Concerned members of the community, along with licensed practical nurses and certified nursing assistants, joined together the afternoon of Aug. 1 to protest job cuts at New Martinsville Care Center.
A press release issued early last week contained the following quote from Mary Kuhens, a worker at the care center: "My co-workers and I wake up and go to work every day to provide the best quality care possible to the residents of the New Martinsville Care Center and I am deeply concerned that if management cuts the staff, that care could be in jeopardy." She added, "Management always looks at direct care providers first when they want to cut costs, but we are the ones that are there for the residents from the moment they wake up in the morning until they go to bed at night. We love, care, and appreciate our residents and if we are not there to provide their care, who will?"
Candy Blake, executive board leader of the nurses, along with Terri Tamborello, an SEIU, nurses rep, were available for comment during the rally. Blake explained that the nurses had been doing staff reduction days for the past three years, working together as a team, so there would be no cuts. Unfortunately now detrimental cuts to hours have been taken, which will now take some nurses from full-time status to part-time status, or part-time status to PRN - as needed. Blake references that despite these cuts to the nursing staff, which only allows 12 total caregivers on shift, there still remain 18 people in management positions at the center. Blake added that the problems began in October of last year, when Genesis Healthcare took over the health center. The facility drastically reduced from a 120-bed facility to an 88-bed facility. Blake stated that she understood the need for cuts but, had expected that management would do the same.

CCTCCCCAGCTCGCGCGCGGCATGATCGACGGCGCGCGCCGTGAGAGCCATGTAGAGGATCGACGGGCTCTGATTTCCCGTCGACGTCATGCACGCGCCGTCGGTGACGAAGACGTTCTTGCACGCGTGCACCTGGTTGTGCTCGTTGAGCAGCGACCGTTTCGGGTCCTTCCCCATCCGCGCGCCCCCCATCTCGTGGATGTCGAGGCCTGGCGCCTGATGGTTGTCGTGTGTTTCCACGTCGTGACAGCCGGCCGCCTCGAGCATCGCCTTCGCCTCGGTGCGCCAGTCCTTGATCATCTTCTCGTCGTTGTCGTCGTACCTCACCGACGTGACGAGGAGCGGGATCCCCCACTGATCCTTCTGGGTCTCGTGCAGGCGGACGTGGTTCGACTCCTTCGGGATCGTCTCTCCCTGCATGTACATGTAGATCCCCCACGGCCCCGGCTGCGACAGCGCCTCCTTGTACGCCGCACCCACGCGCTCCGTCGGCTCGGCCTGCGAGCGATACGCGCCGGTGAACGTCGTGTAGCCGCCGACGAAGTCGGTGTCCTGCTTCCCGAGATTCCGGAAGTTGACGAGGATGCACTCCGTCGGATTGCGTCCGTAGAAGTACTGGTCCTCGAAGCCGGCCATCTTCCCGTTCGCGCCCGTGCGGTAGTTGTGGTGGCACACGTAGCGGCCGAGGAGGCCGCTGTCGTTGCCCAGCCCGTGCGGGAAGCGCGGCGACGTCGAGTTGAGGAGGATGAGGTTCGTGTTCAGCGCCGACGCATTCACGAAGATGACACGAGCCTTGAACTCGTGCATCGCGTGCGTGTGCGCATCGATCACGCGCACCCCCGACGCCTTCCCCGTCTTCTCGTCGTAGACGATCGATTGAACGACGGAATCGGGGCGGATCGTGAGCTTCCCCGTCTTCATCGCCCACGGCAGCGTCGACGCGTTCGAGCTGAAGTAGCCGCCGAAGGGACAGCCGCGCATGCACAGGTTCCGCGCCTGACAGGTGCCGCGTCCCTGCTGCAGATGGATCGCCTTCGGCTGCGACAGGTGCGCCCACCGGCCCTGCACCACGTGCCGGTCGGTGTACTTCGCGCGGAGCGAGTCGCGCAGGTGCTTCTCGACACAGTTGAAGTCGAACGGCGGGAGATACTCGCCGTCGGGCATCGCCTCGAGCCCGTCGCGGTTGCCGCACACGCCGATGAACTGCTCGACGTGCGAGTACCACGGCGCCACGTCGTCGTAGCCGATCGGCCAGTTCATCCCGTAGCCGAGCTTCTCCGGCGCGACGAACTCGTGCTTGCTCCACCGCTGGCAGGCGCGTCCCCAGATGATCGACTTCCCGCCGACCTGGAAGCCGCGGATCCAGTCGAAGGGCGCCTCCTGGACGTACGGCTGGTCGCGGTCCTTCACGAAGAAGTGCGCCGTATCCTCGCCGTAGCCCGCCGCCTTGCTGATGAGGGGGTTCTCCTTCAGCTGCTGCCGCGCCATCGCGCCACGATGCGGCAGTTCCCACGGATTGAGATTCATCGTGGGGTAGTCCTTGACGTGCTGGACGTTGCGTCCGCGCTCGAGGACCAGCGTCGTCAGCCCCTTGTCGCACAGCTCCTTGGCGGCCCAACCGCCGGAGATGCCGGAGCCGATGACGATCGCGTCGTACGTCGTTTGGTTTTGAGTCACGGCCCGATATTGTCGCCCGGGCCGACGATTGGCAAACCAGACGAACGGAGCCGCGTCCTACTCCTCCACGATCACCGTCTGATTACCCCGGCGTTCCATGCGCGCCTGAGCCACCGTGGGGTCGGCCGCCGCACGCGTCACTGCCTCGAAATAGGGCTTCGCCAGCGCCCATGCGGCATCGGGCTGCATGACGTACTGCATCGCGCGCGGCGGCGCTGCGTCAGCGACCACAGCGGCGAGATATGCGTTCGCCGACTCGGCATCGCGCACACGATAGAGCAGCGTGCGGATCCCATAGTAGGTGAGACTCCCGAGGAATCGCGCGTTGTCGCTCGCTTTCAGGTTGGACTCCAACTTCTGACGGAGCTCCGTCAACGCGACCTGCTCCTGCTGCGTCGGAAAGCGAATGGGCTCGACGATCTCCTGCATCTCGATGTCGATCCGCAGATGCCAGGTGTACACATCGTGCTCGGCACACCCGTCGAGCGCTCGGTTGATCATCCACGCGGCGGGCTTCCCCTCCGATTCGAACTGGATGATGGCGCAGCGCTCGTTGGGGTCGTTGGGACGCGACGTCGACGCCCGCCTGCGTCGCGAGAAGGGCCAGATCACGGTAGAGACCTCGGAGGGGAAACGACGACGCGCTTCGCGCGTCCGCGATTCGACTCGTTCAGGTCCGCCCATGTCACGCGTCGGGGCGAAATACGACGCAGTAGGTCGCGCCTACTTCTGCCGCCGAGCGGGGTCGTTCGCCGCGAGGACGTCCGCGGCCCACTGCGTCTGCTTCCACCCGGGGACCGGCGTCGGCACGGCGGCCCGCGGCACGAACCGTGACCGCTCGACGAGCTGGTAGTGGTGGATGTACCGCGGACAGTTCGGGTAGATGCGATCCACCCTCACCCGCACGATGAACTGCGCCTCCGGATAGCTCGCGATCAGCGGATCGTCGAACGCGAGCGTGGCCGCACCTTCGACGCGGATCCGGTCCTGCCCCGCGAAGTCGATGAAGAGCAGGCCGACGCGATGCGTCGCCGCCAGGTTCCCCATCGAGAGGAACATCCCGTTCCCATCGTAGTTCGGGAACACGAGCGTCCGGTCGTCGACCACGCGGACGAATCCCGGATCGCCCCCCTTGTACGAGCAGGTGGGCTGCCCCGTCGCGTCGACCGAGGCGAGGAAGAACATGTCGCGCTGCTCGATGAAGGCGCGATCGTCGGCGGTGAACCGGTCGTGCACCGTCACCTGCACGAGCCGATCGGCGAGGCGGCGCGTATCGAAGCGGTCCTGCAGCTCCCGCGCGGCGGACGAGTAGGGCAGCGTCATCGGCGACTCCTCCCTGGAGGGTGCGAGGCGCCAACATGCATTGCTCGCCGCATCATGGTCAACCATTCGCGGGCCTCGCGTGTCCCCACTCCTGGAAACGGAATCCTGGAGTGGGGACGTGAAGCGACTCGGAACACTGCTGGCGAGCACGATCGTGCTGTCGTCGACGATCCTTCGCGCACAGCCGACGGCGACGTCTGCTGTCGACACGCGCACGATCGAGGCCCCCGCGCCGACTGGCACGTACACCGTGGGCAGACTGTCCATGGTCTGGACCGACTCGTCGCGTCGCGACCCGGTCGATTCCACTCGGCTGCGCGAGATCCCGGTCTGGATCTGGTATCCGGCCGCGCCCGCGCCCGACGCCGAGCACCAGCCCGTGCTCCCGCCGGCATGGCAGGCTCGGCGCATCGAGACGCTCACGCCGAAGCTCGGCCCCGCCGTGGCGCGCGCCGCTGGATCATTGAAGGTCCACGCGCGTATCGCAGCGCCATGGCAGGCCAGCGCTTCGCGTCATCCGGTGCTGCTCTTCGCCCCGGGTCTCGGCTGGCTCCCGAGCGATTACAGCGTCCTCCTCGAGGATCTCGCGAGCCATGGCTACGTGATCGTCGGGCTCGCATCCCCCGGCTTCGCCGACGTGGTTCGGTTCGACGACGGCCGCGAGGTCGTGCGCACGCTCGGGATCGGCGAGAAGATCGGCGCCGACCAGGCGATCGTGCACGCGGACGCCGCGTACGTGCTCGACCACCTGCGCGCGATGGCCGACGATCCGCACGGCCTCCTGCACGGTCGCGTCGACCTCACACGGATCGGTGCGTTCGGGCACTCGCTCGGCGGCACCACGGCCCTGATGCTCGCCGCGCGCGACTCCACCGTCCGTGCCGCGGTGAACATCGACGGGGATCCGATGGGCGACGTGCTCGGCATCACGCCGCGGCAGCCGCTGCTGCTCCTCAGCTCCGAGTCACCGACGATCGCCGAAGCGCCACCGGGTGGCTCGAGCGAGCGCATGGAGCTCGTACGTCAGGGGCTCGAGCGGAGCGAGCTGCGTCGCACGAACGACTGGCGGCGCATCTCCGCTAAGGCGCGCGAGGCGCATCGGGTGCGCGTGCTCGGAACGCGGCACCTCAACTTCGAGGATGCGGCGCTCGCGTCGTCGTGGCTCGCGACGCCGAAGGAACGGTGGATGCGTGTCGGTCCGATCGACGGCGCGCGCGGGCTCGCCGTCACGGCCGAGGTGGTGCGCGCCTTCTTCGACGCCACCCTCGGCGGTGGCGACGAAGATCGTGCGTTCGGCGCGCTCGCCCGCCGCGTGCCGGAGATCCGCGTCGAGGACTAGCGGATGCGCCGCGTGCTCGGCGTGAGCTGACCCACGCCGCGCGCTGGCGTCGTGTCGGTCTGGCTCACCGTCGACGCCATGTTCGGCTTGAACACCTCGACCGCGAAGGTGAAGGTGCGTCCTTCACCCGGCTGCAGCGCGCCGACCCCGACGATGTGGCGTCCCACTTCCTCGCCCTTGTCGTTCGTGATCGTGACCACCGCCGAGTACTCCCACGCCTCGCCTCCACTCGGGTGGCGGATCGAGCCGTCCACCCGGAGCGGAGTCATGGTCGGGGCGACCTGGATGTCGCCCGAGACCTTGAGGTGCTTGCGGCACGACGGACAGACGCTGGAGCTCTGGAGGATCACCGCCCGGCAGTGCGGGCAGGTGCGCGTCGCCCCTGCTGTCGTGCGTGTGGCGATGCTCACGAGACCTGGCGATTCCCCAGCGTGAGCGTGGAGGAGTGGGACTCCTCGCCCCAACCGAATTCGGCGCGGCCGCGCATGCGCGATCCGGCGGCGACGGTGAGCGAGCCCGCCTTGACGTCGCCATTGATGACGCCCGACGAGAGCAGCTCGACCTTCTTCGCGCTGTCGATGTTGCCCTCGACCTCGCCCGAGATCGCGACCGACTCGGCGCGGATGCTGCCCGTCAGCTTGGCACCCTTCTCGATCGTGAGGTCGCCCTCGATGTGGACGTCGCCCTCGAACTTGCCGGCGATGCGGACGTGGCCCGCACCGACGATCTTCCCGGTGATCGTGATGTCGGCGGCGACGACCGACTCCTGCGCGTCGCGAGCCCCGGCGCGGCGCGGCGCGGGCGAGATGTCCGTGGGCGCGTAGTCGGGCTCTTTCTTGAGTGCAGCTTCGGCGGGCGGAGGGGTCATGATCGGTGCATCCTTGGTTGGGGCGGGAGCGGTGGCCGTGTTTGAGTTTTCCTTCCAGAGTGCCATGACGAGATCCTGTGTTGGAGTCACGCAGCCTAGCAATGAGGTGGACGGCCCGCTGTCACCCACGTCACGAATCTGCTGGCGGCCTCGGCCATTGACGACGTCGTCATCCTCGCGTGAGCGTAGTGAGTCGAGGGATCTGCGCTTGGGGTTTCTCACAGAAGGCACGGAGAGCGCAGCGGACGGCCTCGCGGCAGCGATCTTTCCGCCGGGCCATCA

Beau Stewart, Candy Blake’s grandson, helps his grandma get the nurses’ message out to drivers along state Route 2.
"They'd be out here with us if they could," Blake said of the patients that she believes will undoubtedly be affected by the cuts. She says that patients will not get their medicine on time now, their beds changed on time.
"We are just asking that management be fair," Blake explained. "We have taken cuts. They need to take their turn."
Jeanne Moore, Genesis Healthcare spokesperson, issued a statement to the Wetzel Chronicle concerning the informational picket conducted by SEIU 1199, which represents some of the center's employees.
"For several years the number of patients and residents that we have been caring for at New Martinsville Center has been decreasing. We are licensed and have the capacity for 120 skilled nursing beds. However, the number we have cared for over the last two years has never exceeded 100," explained Moore. "This summer we have seen an additional decline. Today we are currently caring for 80 patients and residents.
"Because we are operating at a very challenging time with reduced revenues, we were forced to evaluate how to more appropriately structure our staffing levels to meet the current patient population," said Moore, adding, "For the past three years there have been reductions in management hours at the center. In no was have the recent staff reductions affected the level or quality of care we provide. In fact, even with the reductions, New Martinsville Center's staffing levels continue to exceed West Virginia state requirements."
She concluded by noting that there were no disruptions in care or normal operations during the picket.